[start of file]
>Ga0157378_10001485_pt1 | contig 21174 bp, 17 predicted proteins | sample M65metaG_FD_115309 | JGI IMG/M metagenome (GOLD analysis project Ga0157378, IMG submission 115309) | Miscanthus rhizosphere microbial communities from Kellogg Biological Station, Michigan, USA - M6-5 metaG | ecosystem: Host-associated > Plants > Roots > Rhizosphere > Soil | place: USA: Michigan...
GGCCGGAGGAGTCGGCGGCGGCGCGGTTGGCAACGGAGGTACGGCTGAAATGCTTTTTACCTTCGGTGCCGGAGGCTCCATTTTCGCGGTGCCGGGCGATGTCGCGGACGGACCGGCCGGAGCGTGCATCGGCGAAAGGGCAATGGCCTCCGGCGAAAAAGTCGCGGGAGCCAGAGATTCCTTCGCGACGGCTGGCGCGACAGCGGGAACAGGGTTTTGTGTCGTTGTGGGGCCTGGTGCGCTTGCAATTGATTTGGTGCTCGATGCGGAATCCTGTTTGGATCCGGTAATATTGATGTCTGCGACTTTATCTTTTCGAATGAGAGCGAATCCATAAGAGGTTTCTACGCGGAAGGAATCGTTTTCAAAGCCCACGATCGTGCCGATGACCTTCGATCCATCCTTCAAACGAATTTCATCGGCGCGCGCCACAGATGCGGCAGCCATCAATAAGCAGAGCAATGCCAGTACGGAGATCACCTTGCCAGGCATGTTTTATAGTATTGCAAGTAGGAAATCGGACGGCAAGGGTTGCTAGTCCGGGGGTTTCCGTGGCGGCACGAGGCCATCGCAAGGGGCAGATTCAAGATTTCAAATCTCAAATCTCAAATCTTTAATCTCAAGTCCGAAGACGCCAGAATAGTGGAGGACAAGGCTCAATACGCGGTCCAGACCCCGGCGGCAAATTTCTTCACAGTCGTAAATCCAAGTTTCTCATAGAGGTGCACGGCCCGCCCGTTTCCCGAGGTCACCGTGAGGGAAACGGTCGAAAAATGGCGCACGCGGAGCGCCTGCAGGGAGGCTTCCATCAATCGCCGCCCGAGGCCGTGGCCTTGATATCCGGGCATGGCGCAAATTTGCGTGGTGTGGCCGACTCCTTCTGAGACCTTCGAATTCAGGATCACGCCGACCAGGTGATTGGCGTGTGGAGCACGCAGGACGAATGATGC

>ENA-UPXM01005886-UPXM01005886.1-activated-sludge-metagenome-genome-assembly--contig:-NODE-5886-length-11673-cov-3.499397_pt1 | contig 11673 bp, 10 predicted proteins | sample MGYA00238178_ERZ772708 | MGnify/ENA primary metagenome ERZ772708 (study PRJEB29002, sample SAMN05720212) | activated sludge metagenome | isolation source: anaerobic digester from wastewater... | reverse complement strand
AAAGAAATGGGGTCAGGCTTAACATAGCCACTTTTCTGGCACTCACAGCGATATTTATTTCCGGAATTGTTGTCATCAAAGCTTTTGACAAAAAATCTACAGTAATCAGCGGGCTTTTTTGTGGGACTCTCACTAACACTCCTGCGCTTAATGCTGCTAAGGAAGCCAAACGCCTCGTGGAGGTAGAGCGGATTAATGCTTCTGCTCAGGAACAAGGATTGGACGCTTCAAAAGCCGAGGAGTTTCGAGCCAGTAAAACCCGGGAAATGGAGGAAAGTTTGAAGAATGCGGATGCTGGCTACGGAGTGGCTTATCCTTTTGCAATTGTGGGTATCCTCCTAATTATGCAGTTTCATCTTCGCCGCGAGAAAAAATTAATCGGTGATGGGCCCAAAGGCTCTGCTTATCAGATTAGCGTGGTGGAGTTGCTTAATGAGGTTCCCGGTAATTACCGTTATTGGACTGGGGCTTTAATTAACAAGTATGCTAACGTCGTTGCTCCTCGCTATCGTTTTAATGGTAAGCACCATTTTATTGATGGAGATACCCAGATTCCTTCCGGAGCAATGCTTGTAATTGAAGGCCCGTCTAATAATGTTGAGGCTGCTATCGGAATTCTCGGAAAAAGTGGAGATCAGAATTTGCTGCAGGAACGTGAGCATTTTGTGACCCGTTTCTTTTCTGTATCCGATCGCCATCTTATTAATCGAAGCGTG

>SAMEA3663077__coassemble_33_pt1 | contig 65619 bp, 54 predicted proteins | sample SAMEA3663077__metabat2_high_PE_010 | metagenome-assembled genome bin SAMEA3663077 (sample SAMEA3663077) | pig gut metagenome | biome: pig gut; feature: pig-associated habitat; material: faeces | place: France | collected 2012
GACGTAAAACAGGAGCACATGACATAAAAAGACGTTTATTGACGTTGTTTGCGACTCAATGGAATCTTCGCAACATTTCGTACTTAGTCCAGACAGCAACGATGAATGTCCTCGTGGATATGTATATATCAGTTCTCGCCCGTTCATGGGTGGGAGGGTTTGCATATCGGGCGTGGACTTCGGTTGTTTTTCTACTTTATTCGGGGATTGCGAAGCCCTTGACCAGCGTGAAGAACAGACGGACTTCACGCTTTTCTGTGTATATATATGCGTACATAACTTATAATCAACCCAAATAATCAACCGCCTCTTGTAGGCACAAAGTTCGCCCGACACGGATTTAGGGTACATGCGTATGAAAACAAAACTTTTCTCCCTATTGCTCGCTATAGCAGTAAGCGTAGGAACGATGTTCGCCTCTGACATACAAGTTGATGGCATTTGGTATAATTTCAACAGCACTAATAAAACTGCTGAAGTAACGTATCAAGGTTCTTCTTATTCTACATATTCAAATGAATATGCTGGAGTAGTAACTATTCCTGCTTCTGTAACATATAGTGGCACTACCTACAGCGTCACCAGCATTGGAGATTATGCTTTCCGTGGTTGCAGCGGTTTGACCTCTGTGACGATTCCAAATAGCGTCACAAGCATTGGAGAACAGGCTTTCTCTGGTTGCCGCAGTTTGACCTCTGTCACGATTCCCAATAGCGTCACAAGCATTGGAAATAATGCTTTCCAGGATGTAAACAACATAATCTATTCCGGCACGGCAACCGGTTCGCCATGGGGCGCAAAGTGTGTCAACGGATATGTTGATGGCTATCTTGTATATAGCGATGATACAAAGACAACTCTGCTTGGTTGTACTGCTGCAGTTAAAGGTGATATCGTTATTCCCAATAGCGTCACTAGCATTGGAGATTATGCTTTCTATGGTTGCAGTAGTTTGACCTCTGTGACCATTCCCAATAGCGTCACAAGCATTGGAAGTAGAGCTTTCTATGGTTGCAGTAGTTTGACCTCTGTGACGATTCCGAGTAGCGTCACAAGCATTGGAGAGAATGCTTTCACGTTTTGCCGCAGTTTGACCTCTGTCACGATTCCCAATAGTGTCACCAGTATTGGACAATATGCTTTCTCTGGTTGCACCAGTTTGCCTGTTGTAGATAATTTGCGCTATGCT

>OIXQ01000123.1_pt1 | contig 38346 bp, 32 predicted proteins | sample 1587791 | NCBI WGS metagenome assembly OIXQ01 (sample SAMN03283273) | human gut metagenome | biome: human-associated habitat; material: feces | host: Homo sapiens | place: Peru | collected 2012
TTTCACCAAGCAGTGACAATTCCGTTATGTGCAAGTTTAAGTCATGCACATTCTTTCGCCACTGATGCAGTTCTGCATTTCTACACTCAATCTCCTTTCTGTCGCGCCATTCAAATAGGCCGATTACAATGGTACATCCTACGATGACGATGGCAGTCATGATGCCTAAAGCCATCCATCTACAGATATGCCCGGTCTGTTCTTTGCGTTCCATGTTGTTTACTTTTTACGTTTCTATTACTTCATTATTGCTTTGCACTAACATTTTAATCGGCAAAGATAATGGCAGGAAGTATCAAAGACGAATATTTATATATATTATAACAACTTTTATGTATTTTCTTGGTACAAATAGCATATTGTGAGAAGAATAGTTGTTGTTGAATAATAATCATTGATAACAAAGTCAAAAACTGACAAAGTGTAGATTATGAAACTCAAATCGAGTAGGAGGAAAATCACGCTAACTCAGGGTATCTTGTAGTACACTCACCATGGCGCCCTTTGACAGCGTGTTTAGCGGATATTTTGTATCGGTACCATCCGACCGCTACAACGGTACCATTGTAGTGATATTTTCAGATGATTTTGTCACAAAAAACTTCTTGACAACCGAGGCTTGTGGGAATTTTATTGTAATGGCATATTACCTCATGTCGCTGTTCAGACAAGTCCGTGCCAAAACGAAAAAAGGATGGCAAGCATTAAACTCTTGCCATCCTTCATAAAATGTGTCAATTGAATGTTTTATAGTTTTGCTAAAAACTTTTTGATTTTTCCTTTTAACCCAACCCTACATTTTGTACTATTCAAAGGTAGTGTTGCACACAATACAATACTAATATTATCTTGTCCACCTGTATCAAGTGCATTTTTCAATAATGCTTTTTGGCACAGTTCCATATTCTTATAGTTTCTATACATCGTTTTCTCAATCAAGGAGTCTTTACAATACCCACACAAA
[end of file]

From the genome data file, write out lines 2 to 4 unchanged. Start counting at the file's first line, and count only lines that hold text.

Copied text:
GGCCGGAGGAGTCGGCGGCGGCGCGGTTGGCAACGGAGGTACGGCTGAAATGCTTTTTACCTTCGGTGCCGGAGGCTCCATTTTCGCGGTGCCGGGCGATGTCGCGGACGGACCGGCCGGAGCGTGCATCGGCGAAAGGGCAATGGCCTCCGGCGAAAAAGTCGCGGGAGCCAGAGATTCCTTCGCGACGGCTGGCGCGACAGCGGGAACAGGGTTTTGTGTCGTTGTGGGGCCTGGTGCGCTTGCAATTGATTTGGTGCTCGATGCGGAATCCTGTTTGGATCCGGTAATATTGATGTCTGCGACTTTATCTTTTCGAATGAGAGCGAATCCATAAGAGGTTTCTACGCGGAAGGAATCGTTTTCAAAGCCCACGATCGTGCCGATGACCTTCGATCCATCCTTCAAACGAATTTCATCGGCGCGCGCCACAGATGCGGCAGCCATCAATAAGCAGAGCAATGCCAGTACGGAGATCACCTTGCCAGGCATGTTTTATAGTATTGCAAGTAGGAAATCGGACGGCAAGGGTTGCTAGTCCGGGGGTTTCCGTGGCGGCACGAGGCCATCGCAAGGGGCAGATTCAAGATTTCAAATCTCAAATCTCAAATCTTTAATCTCAAGTCCGAAGACGCCAGAATAGTGGAGGACAAGGCTCAATACGCGGTCCAGACCCCGGCGGCAAATTTCTTCACAGTCGTAAATCCAAGTTTCTCATAGAGGTGCACGGCCCGCCCGTTTCCCGAGGTCACCGTGAGGGAAACGGTCGAAAAATGGCGCACGCGGAGCGCCTGCAGGGAGGCTTCCATCAATCGCCGCCCGAGGCCGTGGCCTTGATATCCGGGCATGGCGCAAATTTGCGTGGTGTGGCCGACTCCTTCTGAGACCTTCGAATTCAGGATCACGCCGACCAGGTGATTGGCGTGTGGAGCACGCAGGACGAATGATGC

>ENA-UPXM01005886-UPXM01005886.1-activated-sludge-metagenome-genome-assembly--contig:-NODE-5886-length-11673-cov-3.499397_pt1 | contig 11673 bp, 10 predicted proteins | sample MGYA00238178_ERZ772708 | MGnify/ENA primary metagenome ERZ772708 (study PRJEB29002, sample SAMN05720212) | activated sludge metagenome | isolation source: anaerobic digester from wastewater... | reverse complement strand
AAAGAAATGGGGTCAGGCTTAACATAGCCACTTTTCTGGCACTCACAGCGATATTTATTTCCGGAATTGTTGTCATCAAAGCTTTTGACAAAAAATCTACAGTAATCAGCGGGCTTTTTTGTGGGACTCTCACTAACACTCCTGCGCTTAATGCTGCTAAGGAAGCCAAACGCCTCGTGGAGGTAGAGCGGATTAATGCTTCTGCTCAGGAACAAGGATTGGACGCTTCAAAAGCCGAGGAGTTTCGAGCCAGTAAAACCCGGGAAATGGAGGAAAGTTTGAAGAATGCGGATGCTGGCTACGGAGTGGCTTATCCTTTTGCAATTGTGGGTATCCTCCTAATTATGCAGTTTCATCTTCGCCGCGAGAAAAAATTAATCGGTGATGGGCCCAAAGGCTCTGCTTATCAGATTAGCGTGGTGGAGTTGCTTAATGAGGTTCCCGGTAATTACCGTTATTGGACTGGGGCTTTAATTAACAAGTATGCTAACGTCGTTGCTCCTCGCTATCGTTTTAATGGTAAGCACCATTTTATTGATGGAGATACCCAGATTCCTTCCGGAGCAATGCTTGTAATTGAAGGCCCGTCTAATAATGTTGAGGCTGCTATCGGAATTCTCGGAAAAAGTGGAGATCAGAATTTGCTGCAGGAACGTGAGCATTTTGTGACCCGTTTCTTTTCTGTATCCGATCGCCATCTTATTAATCGAAGCGTG